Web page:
As with most things in life, the way you choose to talk about the end of life arrangements with your parents is up to you. Every situation is different and should be handled with the utmost care and respect,  but keep in mind the importance of having this conversation with your parents.

How to bring the topic up naturally?

By far the best way would be for you to pay your parents a visit right now and just come out with it, but that’s not all that easy now, is it?

So, let’s just talk about a few ways you could naturally bring the conversation up before illness or excessive old age makes it a bigger priority.

Take a stroll in a graveyard

All across the US, graveyards can be absolutely beautiful and a lovely place to walk and reflect on your own life. Some burial sites, such as Arlington, are sites of national pride.

By taking a stroll around your local cemetery or churchyard, you can naturally turn the conversation towards how your parent, or even spouse, would like to be memorialized.

Although perhaps a little morbid, try to focus on the ‘celebration of life’ concept as people are more accepting of this avenue when referring to death.

A view of a funeral home

Another cunning method is to organize a coffee break or dining experience opposite or within view of the local funeral home.

You may even see some sort of ceremony or funeral connected activity which will make it very easy to guide the conversation in that direction.

Again, keep the conversation light, but do press home the fact that you would like to know how they would like to be memorialized.

If you are interested in knowing whether or not you HAVE to use a funeral home when planning a funeral, which can be a huge cost, please read my full article here.

Watch a movie together

Another way to naturally bring up funerals is to watch a movie with your parents which already has that theme built in.

You can probably think of some movies already, but just as a suggestion, you can watch ‘Death at a funeral’ which is a light-hearted comedy, or even ‘Four weddings and a funeral’ which is also a classic.

Crash a funeral

Of course, the best time to bring up the conversation of a funeral is after you’ve attended one.

It may not be wise to wait for the opportunity, but as my Grandfather used to say, when you get older you do tend to go to more funerals than weddings. So unfortunately, the opportunity to take this course of action will probably come sooner than you may think.

Be prepared for all manner of responses

We all want things to go and smoothly, we know that it doesn’t always work out that way. Your parents may be open and ready to talk about their funeral arrangements and they may not. For most people, talking about death is a taboo.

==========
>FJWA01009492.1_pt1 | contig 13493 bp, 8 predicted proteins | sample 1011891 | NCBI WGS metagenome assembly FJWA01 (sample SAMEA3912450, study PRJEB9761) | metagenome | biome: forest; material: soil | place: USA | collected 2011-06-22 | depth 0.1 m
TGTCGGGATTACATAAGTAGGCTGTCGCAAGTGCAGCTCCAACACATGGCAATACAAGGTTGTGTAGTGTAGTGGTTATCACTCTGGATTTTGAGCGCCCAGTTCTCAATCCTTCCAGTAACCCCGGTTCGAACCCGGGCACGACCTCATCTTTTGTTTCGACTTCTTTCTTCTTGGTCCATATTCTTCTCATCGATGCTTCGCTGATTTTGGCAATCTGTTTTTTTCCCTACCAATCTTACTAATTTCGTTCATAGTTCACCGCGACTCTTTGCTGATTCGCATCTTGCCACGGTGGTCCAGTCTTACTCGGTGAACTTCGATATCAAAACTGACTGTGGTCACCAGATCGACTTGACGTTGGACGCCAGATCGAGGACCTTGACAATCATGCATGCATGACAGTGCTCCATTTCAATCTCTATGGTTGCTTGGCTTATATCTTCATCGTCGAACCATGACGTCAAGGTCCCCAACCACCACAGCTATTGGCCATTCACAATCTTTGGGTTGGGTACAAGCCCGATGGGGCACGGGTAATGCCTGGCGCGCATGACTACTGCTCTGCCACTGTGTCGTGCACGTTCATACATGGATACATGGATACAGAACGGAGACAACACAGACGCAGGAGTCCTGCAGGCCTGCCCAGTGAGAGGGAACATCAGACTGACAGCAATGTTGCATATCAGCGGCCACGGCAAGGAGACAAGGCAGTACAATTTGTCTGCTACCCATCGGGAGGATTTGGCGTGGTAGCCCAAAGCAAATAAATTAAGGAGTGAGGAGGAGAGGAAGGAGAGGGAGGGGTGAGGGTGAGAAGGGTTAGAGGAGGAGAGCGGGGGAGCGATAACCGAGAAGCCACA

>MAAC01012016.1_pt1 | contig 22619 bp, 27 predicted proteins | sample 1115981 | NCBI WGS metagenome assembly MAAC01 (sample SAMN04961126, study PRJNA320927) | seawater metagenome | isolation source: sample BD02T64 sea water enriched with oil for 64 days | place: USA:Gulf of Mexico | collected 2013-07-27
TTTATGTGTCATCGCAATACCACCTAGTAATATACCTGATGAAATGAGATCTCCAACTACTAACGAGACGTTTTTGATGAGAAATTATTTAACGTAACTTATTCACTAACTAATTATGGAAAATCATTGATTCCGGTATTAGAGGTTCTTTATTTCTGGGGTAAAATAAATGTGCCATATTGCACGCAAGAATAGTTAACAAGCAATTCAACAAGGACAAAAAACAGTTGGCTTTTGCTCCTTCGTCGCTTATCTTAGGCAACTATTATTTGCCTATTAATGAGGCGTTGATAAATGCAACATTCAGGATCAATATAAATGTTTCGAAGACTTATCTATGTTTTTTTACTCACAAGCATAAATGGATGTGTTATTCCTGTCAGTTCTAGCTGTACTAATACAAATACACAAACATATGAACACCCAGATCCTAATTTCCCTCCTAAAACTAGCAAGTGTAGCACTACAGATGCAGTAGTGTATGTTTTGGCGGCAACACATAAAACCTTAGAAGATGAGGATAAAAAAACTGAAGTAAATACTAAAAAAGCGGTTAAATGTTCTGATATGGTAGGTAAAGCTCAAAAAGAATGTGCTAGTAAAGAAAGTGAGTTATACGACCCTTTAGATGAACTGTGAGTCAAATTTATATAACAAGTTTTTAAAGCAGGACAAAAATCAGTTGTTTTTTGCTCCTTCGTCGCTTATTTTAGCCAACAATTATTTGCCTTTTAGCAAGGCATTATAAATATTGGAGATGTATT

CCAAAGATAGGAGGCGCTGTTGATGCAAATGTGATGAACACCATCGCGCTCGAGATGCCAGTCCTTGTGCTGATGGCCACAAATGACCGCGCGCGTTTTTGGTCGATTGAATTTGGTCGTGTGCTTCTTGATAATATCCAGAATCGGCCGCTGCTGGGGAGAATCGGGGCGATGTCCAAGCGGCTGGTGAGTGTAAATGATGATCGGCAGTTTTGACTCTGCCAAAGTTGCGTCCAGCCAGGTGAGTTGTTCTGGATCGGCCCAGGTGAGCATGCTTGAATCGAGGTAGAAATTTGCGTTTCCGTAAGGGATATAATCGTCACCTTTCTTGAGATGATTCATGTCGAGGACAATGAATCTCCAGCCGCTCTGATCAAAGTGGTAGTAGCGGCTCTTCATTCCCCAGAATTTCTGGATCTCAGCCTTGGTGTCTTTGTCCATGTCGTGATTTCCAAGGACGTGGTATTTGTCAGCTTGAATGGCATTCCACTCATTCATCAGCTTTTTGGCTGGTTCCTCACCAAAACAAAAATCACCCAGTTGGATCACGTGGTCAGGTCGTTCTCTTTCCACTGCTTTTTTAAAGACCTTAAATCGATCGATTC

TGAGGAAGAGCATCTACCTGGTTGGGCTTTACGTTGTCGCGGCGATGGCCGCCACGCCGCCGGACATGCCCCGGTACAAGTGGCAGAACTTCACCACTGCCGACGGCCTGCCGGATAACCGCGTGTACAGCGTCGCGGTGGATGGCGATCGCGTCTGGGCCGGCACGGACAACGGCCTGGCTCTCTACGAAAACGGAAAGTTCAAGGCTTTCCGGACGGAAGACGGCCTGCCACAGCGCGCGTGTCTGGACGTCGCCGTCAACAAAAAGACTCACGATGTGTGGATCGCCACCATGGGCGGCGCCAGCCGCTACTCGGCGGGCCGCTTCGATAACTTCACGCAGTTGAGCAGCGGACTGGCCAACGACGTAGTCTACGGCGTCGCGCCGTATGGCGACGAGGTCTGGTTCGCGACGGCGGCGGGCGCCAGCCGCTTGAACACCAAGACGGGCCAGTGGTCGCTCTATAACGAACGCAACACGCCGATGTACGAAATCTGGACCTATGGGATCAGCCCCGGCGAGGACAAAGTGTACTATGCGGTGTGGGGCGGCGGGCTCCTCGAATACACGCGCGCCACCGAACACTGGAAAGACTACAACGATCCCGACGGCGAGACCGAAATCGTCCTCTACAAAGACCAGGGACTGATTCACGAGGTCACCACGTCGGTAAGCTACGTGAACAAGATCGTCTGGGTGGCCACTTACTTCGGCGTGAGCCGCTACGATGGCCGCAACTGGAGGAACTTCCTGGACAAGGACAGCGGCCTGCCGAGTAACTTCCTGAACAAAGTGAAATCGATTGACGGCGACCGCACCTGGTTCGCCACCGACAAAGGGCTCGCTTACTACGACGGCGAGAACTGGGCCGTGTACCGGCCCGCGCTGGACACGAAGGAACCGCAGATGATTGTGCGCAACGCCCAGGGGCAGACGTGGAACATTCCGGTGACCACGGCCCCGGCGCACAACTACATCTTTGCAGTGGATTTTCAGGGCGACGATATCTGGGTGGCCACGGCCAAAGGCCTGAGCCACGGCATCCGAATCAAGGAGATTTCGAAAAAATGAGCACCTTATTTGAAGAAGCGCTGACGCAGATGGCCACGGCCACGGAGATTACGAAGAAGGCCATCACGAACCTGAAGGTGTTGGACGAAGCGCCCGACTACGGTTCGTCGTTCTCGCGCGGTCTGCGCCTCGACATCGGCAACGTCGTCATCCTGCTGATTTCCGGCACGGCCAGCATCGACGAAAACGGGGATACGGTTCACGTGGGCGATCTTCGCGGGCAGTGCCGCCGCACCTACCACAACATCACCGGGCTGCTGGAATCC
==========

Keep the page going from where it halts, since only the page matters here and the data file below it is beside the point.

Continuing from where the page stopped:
If people do talk about death it is a rare occasion, and it has a tendency to bring up negative emotions which can lead to unexpected/ out of the ordinary reactions. 

You don’t want the conversations to be emotionally charged, while there will always be emotions being totally cold or the opposite will lead to power response from your parents. If it happens this way you or both of you may get agitated and upset. 

Dealing with different responses

Some parents may respond to this by shutting off and becoming silent. Often this arises when the spouses disagree on how the other wants to have their funeral.

By being persistent and bringing it up as many times as it needs could be your only option. For parents that have issues with one another’s end of life, plans may have underlying issues, and seeing a therapist is a good option.

They are trained for these types of situations and could have good insights. If your parents do not want to go to one, you can and they could help you along, remember you have options. 

Having an open mind and being ready for this is the best way to approach it, remember that you are doing this because you love them and they love you.

You want to follow their wishes and give them exactly what they wanted. It may not be what you had in mind or would have done but it is not your funeral.

Showing that you can do this and respects their wishes will show others that they should do the same for you. 

Get the specifics and have it documented 

We all have an idea of what a funeral entails and how a traditional one is carried out. But if you have not planned one before you underestimate the number of decisions that are involved in organizing and carrying out a funeral not to mention the service.

Questions like  ‘What floral arrangements do they want?’ ‘What type of headstone do they want”, “Where do you want charity donations to go to?”

You should have a written record of all of these last wishes and preferences. This will make planning and arrangements much easier. 

Most people aren’t interested, don’t know or care about the specifics of a funeral. For example, they don’t know how to choose a type of headstone or what they want on it.

This can be both a positive and a negative.  Knowing that they aren’t picky about what happens to them and the precise details can make it easier when you are arranging the funeral, it will make you less likely to second guess your choices for your parents. 

On the other hand, when your parents realize how many choices they have it could become time-consuming or even overwhelming. They might want every detail to be methodically chosen and this could take some time. 

So by starting early and planning for this could save you time and also money.  If money is an issue check out my article about how to have a funeral if I can’t afford it.